Hydropower for Me But Not for Thee

Why Poor Nations Deserve the Large Dams From Which the West Has Benefited

One of the great divides between the rich and poor worlds is the access to electricity. As Todd Moss has noted, consumption of electricity by a standard single-family American refrigerator is ten times the consumption of electricity by the average Ethiopian. An equally great divide is the use of hydropower. In most rich countries over 80 percent of economically-viable hydropower potential is tapped; in Africa, the comparable figure is under 5 percent. Many African countries are, accordingly, giving high priority to developing hydropower as a source of cheap, clean energy. But to tap this energy, they need assistance from external private and public partners. Historically the World Bank and other international finance institutions have played a major role. President Obama’s major initiative with Africa, “Power Africa,” envisages a major role for hydropower.

Into this picture steps Senator Patrick Leahy of Vermont, the ranking Democrat on the Appropriations Committee. The Consolidated Appropriations Act of 2014 contains a legislative provision authored by Senator Leahy seeking to prohibit the construction of hydroelectric dams in poor countries: “Section 7060(c)(7)(D). The Secretary of the Treasury shall instruct the United States executive director of each international financial institution that it is the policy of the United States to oppose any loan, grant, strategy or policy of such institution to support the construction of any large hydroelectric dam.”

I come from South Africa, have lived in Mozambique, Bangladesh, India and Brazil and worked for forty years on development. Time and time again I have seen NGOs and politicians in rich countries advocate that the poor follow a path that they, the rich, never have followed, nor are willing to follow. And so I took a look at the reality of hydropower in Senator Leahy’s home state of Vermont. On hiswebsite Senator Leahy states: “Vermont has 84 operating hydroelectric plants, with a total generating capacity of 190 megawatts, and also draws a large portion of its energy portfolio from hydropower facilities operated by Hydro Quebec…Senator Leahy believes hydropower is one component of the alternative energy solution.” At least 28 of Vermont’s dams meet the “large dams” definition used in the Leahy prohibition, as do all of the Quebec dams which supply electricity to Vermont. “Hydro-Québec’s clean, sustainable hydroelectric projects and relative price stability provide exactly the kind of power Vermonters have told us they would like,” says the CEO of Central Vermont’s Public Service.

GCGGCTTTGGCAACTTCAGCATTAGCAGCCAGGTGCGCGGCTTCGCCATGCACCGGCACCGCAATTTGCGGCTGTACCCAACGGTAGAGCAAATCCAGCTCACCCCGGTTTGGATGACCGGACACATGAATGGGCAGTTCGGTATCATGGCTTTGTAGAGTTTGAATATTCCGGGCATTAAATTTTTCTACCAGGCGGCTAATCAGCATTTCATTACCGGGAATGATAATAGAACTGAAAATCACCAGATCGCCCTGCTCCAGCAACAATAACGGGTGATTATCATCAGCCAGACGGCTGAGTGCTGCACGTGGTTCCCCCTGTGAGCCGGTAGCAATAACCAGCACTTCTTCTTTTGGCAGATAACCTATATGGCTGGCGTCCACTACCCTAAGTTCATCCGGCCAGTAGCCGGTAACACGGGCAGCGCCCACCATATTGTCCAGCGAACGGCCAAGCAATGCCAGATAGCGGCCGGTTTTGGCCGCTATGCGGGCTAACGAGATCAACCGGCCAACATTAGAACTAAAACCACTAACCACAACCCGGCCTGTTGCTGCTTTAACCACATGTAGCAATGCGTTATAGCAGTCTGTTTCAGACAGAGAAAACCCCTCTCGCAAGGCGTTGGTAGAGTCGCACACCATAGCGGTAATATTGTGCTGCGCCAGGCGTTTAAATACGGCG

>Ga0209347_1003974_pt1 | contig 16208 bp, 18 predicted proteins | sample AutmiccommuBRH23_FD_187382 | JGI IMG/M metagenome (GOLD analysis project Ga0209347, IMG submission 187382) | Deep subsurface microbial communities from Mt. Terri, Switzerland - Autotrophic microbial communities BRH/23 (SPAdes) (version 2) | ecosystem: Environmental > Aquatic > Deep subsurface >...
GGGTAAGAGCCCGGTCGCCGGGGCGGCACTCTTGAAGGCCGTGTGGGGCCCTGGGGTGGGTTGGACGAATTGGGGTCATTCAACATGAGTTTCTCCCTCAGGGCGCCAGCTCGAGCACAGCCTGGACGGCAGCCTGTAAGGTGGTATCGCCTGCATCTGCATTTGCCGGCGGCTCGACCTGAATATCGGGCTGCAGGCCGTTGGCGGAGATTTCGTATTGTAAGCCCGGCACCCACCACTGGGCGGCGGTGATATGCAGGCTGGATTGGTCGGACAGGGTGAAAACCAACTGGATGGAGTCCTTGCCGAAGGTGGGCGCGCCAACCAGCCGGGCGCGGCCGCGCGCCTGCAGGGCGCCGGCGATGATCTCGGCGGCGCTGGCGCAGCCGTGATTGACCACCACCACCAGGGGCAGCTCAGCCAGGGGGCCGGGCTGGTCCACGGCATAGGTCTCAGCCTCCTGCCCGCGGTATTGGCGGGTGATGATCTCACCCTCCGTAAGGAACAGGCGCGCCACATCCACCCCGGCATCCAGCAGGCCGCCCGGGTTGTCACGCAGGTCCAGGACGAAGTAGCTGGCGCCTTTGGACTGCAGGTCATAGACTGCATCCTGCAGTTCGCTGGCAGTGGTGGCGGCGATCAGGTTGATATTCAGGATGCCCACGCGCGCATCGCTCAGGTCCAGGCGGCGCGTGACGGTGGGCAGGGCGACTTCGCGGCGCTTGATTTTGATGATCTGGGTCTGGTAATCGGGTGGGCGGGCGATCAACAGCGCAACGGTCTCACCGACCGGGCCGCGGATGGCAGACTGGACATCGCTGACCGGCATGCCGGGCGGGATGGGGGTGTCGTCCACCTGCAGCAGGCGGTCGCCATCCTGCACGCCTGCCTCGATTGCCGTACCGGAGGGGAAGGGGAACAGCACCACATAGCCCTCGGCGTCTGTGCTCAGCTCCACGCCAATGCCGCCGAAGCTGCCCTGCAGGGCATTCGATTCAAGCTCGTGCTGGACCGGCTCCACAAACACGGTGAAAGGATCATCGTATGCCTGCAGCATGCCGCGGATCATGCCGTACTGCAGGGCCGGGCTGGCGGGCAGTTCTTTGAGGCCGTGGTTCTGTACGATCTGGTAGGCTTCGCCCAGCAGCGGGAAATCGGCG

As the Senior Water Advisor in the World Bank a decade ago, I had worked hard to bring some balance and common sense to this debate, and to incorporate these into the water policy of the Bank. It is clear to me how developing countries will see the stance of Senator Leahy. They will not see many of the inside-the-Beltway subtleties – that this is only a one-year provision; that it expresses the views of one senator and his staff, and not necessarily the administration; that it might be designed to start a conversation, not to end one. My experience suggests that developing countries will see this as follows. First, as with similar efforts in the past, this will be seen as breathtaking hypocrisy. If Senator Leahy is so adamantly against hydropower, let him show his commitment by first turning out the lights of Vermont. Second, it reinforces a prevalent view that US policy towards the developing world is driven by politicians who are driven by extreme single-issue groups at home, and give little attention to the proven instruments – including infrastructure – which lead to growth and poverty reduction. Third, Africans and others are turning and will turn, with great appreciation, to the governments and companies of China and Brazil and potentially to a BRICs Bank, who understand that electricity is one of the keys to a better life, and who will help Africans build the infrastructure they need for economic growth and poverty reduction.

John Briscoe is currently a visiting fellow at the Center for Global Development, and is professor of Environment Engineering at Harvard University, where he directs the Harvard Water Security Initiative. This article originally appeared on CGD’s blog.

Photo Credit: ChimpReports.com